Analysis on Apple and Goldman Sachs’ Breakup Motivation

Analysis on Apple and Goldman Sachs' Breakup Motivation

The Apple and Goldman Sachs Partnership: A Tale of Misalignment

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Rumors have been swirling recently about the possible dissolution of the financial partnership between Apple and Goldman Sachs. The Information has now shed light on the reasons behind this potential split, revealing a tale of misalignment and contrasting approaches between the two companies.

Goldman Sachs has been Apple’s partner on various financial services, such as the Apple Card, the Apple Savings account, and the beta-tested Apple Pay Later. The partnership, which began in 2019 when the Apple Card launched, has hit a roadblock, as Goldman Sachs is not generating enough revenue from these ventures. Furthermore, the bank’s customer service issues with the Apple Savings account have negatively affected Apple’s reputation.

Former employees from both Apple and Goldman Sachs who were involved in the development of the Apple Card have disclosed that executives at both companies were not prepared for the challenges of merging Apple’s West Coast tech approach with Goldman Sachs’ traditional New York-style banking culture. While Apple focused on captivating customers with sleek technology and dazzling products, Goldman Sachs prioritized regulatory compliance and profitability.

Interestingly, Apple’s unique demands for the credit card proved problematic during the pre-launch phase. These demands included billing statements aligned with the calendar month, instant cash-back rewards (which were ultimately not implemented), and the design of the physical card and customer agreements.

Anecdotal evidence of this misalignment arose when Apple CEO Tim Cook himself encountered difficulties in getting approved for an Apple Card during his own testing. The Goldman Sachs underwriting process rejected his application due to his status as a high-profile figure prone to impersonation. Credit bureau account flags associated with Cook also caused issues. While Goldman Sachs eventually made a one-off exception for Cook, these discrepancies raised internal concerns and eventually sparked an investigation by the U.S. Consumer Financial Protection Bureau (CFPB).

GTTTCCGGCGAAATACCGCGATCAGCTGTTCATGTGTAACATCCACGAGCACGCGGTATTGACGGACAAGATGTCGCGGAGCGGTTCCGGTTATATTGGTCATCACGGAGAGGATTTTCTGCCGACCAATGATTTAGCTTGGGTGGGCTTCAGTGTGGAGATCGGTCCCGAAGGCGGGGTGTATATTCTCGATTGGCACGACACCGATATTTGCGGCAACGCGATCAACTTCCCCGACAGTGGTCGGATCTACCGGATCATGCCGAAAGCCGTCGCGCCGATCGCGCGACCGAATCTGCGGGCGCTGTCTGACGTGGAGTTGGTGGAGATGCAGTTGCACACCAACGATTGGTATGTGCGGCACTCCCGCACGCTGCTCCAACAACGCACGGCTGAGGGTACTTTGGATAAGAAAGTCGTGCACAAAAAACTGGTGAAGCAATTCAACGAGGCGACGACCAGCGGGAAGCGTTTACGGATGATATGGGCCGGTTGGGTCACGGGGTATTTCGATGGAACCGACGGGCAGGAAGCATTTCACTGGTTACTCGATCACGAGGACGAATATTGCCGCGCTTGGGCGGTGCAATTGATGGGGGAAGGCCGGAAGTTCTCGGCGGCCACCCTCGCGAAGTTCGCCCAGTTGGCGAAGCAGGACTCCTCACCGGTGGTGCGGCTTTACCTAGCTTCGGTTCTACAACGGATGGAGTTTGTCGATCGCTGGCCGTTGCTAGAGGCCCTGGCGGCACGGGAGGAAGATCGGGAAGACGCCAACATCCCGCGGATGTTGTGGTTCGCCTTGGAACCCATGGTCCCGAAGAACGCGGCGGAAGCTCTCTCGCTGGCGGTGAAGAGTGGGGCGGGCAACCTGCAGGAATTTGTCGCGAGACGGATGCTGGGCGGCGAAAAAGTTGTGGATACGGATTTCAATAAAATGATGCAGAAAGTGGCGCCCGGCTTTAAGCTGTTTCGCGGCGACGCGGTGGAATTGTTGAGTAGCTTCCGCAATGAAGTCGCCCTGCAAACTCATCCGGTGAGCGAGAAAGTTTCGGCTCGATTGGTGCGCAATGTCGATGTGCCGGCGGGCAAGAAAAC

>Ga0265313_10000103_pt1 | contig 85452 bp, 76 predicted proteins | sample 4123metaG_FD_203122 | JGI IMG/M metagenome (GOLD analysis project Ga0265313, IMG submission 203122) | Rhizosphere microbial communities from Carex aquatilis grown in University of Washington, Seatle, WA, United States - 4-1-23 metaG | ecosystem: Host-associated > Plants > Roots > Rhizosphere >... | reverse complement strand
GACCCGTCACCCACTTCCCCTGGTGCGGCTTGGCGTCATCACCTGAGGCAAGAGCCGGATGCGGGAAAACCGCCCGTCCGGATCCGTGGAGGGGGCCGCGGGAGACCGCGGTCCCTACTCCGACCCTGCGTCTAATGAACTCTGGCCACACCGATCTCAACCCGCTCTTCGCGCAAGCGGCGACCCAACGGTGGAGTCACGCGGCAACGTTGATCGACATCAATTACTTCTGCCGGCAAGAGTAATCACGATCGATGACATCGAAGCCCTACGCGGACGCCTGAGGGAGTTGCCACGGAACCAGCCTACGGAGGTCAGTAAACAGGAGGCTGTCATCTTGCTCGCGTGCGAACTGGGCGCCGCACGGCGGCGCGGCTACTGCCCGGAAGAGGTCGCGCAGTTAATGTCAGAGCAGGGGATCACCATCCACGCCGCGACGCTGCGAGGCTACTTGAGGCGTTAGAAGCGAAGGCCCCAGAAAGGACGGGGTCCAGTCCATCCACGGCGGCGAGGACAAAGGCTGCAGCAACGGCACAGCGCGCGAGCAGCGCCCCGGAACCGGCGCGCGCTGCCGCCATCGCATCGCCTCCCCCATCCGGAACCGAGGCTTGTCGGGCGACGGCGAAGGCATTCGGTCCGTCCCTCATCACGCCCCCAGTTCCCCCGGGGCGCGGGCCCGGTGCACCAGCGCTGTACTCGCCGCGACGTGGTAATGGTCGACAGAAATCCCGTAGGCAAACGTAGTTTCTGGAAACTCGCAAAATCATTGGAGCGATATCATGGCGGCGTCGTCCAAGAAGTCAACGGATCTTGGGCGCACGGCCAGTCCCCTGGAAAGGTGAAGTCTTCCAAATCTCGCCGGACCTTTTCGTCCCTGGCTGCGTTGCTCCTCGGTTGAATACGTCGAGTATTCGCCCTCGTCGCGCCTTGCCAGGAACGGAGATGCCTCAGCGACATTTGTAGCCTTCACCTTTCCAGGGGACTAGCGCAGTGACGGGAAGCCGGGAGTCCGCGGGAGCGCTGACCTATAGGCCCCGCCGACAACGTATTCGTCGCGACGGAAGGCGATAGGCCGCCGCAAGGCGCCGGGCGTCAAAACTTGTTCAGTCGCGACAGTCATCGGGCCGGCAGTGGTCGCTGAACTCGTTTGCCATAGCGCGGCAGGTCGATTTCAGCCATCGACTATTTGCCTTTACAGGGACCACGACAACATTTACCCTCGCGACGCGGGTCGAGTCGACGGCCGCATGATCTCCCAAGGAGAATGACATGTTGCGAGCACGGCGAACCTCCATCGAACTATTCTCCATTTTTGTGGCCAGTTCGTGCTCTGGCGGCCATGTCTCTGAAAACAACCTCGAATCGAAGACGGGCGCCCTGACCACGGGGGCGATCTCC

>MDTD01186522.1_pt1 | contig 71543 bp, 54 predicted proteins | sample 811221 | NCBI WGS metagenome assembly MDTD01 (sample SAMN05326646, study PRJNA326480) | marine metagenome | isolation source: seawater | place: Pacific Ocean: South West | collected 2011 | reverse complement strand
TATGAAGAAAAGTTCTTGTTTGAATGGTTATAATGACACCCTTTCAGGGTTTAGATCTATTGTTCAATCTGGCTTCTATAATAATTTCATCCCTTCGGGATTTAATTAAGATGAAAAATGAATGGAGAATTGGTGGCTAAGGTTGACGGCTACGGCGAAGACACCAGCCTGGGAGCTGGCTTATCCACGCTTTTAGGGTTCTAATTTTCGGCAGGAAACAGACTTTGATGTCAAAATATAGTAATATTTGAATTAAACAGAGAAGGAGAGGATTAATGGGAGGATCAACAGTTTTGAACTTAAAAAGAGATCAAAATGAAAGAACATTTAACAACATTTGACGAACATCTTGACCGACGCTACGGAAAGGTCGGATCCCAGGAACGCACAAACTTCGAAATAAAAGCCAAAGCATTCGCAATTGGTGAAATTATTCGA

Additionally, shortly after the Apple Card’s launch, Goldman Sachs faced another investigation related to allegations of gender discrimination in credit limit increases. Although the bank was ultimately cleared of gender bias charges, friction arose between Goldman Sachs and Apple. Inaccurate statements, delayed payment postings, and problems with credit reports further soured the partnership.

As Goldman Sachs seeks to distance itself from consumer banking, the bank explored the possibility of transferring the Apple Card partnership to American Express. However, according to the terms of the deal established between Apple and Goldman Sachs, the Apple Card must operate on the Mastercard network until at least 2026, making this option unviable since American Express operates its own payment network. Furthermore, any new partner must also be approved by Apple, which, according to sources cited by The Information, may be challenging given Apple’s stringent terms.

Part of the issue with the profitability of the partnership lies in the fact that, owing to its eagerness to secure the deal with Apple, Goldman Sachs is not collecting the customary fees associated with credit card partnerships. The bank does not receive a portion of the fees that merchants pay to Apple to accept the Apple Card. Moreover, Goldman Sachs is unable to collect annual fees, late fees, or fees for foreign transactions because the Apple Card does not charge these fees. While Goldman Sachs does make money from loans issued to cardholders who choose to split Apple product purchases into installments, this revenue stream is insufficient to make the partnership economically appealing to a new partner.

Apple may consider partnering with a lesser-known bank to handle the regulatory functions while taking over underwriting, fraud prevention, and customer service. However, it remains unclear if this is the direction Apple will take. The Information’s report indicates that maintaining the relationship between Apple and Goldman Sachs may be untenable, and suggests that it could take up to 18 months to dissolve the partnership entirely.

For more comprehensive details about the complex relationship between Apple and Goldman Sachs, refer to The Information’s full report.

Our modern world thrives on partnerships and collaborations, but as the Apple and Goldman Sachs partnership demonstrates, true success lies not only in shared goals but also in alignment between contrasting cultures and priorities.